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Monday, November 20, 2023
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John Robert (Bob) Miller
He was born on a cold September morning in 1940 in a one room cabin without running water or electricity in the rolling hills outside of Hardy, Arkansas. The last of 3 children, he was born into a hard world - a world on the brink of war where millions of men, women and children were slaughtered because of their race. This hard world forged a strong man. A simple man. A man that learned very early that hard physical work, respect for others, and keeping your word were how you lived your life. There was not a lot of “gray” in his life. What was right was “black and white”, and not hard to know.
He started work at 7 years old sweeping floors in a Billups service station to help his family put food on the table and pay the bills. He worked hard - physically worked hard. When he took a paycheck, he earned it.
He was talented at making mechanical things run, and he began to repair cars at an early age. He bought his own used car - a 55 Chevrolet Bel Air. It wasn’t fast, so he made it so. His cars were fast and didn’t have much use for good brakes. He built and raced everything from go karts to race cars. He raced in neighborhood shopping centers on go karts with his neighbors and on quarter mile, high banked asphalt tracks against future NASCAR superstar and Hall of Famer, Terry Labonte, and all of the local guys that built race cars from parts salvaged from automobile junkyards.
His youth was spent on work, cars, and hanging out with his older brother and his friends including future Country and Western Music superstar, Don Williams. Williams went to church with him and ran up and down the roads with him. At one point, Williams tried to teach him to play guitar. It was a failed attempt. What he understood was internal combustion engines.
He married a girl from Taft, Texas when he was 19 years old and working in the derrick of an oil rig. It was hard, nasty, dangerous work but it paid well for a guy that didn’t finish high school. His 17 year old wife, Lucille, soon after they were married became pregnant with the first of four children. The two of them worked hard and put their 3 living children through college. The first became a lawyer, the second a commercial real estate investor/executive, the third died at a young age in an accident, and the fourth built an interior design firm.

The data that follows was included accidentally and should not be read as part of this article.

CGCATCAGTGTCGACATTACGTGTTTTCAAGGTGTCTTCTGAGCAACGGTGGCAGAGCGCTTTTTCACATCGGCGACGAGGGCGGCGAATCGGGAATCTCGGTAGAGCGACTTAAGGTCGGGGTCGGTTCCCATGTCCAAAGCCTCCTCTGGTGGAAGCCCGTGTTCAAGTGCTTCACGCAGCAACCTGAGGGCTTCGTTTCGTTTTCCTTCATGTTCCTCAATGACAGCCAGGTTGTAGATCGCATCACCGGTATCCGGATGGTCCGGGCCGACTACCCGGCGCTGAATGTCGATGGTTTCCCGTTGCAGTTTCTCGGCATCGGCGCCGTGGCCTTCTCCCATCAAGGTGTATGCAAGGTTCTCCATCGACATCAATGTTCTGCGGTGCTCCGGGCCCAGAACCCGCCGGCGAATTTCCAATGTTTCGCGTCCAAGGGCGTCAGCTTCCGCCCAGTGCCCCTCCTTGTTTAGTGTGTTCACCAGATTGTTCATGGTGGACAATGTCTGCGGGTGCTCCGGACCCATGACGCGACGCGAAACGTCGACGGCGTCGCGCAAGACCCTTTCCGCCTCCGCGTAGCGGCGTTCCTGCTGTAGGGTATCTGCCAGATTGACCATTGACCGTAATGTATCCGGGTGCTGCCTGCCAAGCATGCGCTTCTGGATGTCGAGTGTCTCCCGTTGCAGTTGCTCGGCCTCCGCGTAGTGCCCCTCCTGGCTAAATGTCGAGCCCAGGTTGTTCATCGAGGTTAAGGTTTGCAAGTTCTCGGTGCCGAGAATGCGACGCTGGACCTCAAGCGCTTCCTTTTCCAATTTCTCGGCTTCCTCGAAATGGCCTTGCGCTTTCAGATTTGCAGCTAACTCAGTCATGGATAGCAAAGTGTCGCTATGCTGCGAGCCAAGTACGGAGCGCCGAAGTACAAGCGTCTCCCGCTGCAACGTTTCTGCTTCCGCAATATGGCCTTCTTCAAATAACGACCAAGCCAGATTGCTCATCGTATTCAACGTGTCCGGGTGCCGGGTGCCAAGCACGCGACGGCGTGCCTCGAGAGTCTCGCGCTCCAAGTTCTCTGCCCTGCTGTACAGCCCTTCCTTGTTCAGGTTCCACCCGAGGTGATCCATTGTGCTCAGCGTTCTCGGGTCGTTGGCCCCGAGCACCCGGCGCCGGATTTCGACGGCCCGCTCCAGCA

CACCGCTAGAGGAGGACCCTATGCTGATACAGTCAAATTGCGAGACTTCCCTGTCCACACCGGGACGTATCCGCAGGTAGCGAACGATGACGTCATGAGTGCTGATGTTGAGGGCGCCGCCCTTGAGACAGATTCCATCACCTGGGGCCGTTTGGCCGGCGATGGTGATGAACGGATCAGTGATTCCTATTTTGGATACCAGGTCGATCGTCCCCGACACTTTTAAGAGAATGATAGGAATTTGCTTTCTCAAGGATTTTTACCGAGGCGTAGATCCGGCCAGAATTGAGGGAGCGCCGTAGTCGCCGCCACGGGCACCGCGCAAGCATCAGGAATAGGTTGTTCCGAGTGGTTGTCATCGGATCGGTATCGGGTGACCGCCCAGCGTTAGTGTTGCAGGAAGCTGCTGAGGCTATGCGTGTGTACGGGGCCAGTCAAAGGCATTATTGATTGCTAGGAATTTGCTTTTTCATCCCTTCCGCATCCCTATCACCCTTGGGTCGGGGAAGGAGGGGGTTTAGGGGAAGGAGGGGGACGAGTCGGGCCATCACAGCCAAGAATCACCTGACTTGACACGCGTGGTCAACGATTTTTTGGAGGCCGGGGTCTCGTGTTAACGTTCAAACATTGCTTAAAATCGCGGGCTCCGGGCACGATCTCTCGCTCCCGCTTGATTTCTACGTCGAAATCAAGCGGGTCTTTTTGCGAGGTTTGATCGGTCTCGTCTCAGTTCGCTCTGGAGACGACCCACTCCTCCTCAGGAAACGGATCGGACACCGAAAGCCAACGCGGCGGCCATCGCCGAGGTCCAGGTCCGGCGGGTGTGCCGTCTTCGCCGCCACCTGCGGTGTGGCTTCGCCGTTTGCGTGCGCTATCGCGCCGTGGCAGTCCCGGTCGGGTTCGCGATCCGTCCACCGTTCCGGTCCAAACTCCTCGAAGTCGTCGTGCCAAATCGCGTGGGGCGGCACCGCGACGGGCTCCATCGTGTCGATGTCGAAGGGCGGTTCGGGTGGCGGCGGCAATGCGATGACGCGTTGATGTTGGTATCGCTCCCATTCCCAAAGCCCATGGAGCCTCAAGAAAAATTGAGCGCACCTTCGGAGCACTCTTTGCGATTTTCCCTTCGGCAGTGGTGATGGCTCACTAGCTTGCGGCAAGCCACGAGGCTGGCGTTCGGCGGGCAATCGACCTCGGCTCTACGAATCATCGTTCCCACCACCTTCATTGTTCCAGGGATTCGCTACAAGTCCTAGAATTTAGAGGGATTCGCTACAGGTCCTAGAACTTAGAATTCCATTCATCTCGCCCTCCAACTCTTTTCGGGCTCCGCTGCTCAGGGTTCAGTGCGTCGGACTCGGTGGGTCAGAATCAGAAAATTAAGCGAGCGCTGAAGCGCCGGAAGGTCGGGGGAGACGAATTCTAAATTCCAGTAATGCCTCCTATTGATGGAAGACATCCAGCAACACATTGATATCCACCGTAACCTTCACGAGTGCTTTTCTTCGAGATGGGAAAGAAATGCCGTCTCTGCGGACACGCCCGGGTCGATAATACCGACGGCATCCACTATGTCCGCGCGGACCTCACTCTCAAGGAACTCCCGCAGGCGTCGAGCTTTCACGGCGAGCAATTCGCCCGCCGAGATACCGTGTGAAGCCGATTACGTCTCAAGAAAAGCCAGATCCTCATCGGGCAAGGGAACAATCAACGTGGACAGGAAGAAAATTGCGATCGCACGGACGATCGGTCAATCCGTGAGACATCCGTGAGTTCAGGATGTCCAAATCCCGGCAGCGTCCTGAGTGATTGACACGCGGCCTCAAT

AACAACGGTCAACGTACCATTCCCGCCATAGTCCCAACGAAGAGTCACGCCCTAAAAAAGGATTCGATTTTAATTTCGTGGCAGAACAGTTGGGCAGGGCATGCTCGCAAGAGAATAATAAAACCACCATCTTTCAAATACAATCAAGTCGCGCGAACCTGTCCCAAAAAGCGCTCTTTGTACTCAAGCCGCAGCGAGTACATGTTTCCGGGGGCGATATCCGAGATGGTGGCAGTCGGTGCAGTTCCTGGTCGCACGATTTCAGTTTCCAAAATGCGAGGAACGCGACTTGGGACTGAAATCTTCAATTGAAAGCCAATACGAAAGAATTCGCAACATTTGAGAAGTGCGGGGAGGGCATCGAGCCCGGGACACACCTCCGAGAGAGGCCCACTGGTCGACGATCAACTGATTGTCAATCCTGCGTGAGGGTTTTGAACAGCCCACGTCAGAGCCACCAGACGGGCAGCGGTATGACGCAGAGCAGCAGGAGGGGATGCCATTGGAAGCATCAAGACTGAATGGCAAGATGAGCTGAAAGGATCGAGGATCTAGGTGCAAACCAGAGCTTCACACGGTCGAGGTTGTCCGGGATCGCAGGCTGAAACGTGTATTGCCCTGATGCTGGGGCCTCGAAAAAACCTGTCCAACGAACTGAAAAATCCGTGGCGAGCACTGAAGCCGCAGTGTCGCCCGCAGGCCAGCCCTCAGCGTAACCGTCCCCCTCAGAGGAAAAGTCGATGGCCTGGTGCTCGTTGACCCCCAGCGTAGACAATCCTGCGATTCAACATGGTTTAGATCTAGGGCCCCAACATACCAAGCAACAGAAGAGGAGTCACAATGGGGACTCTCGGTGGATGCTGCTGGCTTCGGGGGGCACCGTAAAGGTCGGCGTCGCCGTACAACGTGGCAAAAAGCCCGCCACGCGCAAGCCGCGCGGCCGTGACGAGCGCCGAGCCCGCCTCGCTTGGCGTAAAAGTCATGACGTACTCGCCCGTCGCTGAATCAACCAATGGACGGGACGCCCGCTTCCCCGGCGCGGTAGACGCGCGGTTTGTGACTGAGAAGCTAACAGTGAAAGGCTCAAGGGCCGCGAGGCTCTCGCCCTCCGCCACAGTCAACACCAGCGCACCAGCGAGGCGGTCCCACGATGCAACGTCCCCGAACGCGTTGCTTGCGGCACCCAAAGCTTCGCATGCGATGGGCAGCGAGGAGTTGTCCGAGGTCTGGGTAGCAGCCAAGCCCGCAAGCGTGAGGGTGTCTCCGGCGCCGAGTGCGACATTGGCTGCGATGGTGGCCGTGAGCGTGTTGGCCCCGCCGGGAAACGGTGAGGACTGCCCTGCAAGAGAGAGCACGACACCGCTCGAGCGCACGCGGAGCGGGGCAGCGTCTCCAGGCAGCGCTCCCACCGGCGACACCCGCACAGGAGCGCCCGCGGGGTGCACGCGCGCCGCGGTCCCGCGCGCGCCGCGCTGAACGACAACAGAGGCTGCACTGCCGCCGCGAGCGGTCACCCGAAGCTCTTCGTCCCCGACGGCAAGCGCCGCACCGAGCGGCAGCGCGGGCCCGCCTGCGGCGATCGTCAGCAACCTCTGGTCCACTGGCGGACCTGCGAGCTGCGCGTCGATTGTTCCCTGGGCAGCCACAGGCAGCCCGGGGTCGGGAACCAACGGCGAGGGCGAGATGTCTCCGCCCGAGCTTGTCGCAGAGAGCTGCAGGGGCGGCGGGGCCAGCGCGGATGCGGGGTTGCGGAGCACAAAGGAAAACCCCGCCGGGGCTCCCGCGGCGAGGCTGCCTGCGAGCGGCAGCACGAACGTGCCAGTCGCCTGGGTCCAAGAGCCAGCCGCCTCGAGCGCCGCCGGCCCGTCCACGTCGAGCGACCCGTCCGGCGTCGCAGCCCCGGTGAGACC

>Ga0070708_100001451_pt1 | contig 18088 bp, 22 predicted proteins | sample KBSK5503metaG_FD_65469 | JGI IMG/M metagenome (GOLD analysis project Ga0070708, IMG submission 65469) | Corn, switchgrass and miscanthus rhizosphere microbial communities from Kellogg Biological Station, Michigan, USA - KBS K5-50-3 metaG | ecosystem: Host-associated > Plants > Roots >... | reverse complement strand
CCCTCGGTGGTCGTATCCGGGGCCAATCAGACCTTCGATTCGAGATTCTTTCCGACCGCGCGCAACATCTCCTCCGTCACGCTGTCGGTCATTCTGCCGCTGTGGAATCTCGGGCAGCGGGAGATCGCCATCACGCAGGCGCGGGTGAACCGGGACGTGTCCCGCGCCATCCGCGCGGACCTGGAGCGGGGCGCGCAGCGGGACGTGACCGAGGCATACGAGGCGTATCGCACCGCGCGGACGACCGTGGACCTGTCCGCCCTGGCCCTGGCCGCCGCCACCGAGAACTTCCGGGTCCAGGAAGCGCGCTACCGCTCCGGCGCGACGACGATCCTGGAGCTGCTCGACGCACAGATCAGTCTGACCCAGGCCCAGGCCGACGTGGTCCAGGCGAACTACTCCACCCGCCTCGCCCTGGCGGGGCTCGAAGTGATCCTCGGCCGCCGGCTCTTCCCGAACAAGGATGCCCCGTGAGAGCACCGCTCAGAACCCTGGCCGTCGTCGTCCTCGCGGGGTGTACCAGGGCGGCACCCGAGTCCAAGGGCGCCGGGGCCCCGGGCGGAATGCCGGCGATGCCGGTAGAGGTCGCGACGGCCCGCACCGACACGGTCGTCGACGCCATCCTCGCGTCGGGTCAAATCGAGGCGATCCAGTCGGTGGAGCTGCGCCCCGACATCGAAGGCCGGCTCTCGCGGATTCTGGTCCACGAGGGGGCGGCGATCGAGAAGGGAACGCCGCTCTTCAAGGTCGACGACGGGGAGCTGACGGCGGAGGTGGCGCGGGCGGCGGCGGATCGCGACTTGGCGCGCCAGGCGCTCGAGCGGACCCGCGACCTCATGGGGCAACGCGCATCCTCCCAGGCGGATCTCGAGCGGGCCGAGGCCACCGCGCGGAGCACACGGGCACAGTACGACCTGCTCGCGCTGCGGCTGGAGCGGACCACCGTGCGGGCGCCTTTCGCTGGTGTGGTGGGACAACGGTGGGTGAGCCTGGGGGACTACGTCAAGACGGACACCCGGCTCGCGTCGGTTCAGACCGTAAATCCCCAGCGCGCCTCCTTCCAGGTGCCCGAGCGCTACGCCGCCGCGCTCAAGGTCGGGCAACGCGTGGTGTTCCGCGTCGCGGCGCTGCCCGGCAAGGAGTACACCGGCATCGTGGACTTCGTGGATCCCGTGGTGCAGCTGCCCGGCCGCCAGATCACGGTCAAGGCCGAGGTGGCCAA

Growing up, the kids played Little League Baseball, rode dirt bikes and, in the case of the last one, competed in and won beauty pageants. He built pitching mounds in the back yard, motorcycle tracks around the house, and go karts for them to play with.
He insisted that all of the children begin to work at an early age - not to support the family, but to learn the value of work.
He and his wife worked together as they raised their family. They lived modestly and saved their money. A piece of land was bought with a clouded title because it could be afforded. The family built a metal building that became Miller’s Parts and Service, a NAPA Auto Parts store and repair garage. He worked 7 days a week out of fear of failure.
It didn’t fail. It prospered and provided a comfortable lifestyle for his family.
Financial success did not change who he was. He lived simply. He liked to fish, but he wasn’t good at it. He compensated by recruiting friends who were good at it and catching fish with them. He ate at Dairy Queen, Whataburger and Floyd’s Restaurant because he knew who he was and what he liked. He built things, instead of bought them. For 50 years, he made cars run that were broken. He taught young people to do the same.
He led by example, not directive. He believed fairness and respect were a code to live by, not aspirations.
He died like he lived - quietly and without fanfare. He wished not to be a burden on others, and he was not. A life well lived is an honest one. A life lived as you are. He did that. He leaves behind the example and the memories of someone that tried to be the best he could be, given the cards that he was dealt. He set a high standard, without the thought of doing so.
Bob is preceded in death by his youngest son, Jay Richard Miller, his parents, John Ronald Miller and Ora Bell Clark Stephen, and his step-dad, H.B. Stephen, his siblings, James Miller and Betty Lou Miller Sapp.
He is survived by and leaves behind to continue his legacy his son John Robert (Rob) Miller, wife Jennifer and their children Carson and Sheridan Miller. Son James Ronald (Ron) Miller, wife Vicki and their children Reid Miller, wife Cheyenne and newest addition a great grandson, Jordan River Miller, and Riley Miller. Daughter Kimberlie Miller and her children Alex and Josh Doehring.
There will be a graveside service on November 20th, 2023 at 11:00am at The Palms Memorial Gardens Cemetery in Portland, TX. There will be a reception immediately following the service at 323 Inverness Dr., Portland, TX.
Arrangements are under the direction and personal care of the professionals at Winsteads' Funeral Home. (361) 643-6564. www.winsteadsfuneralhome.com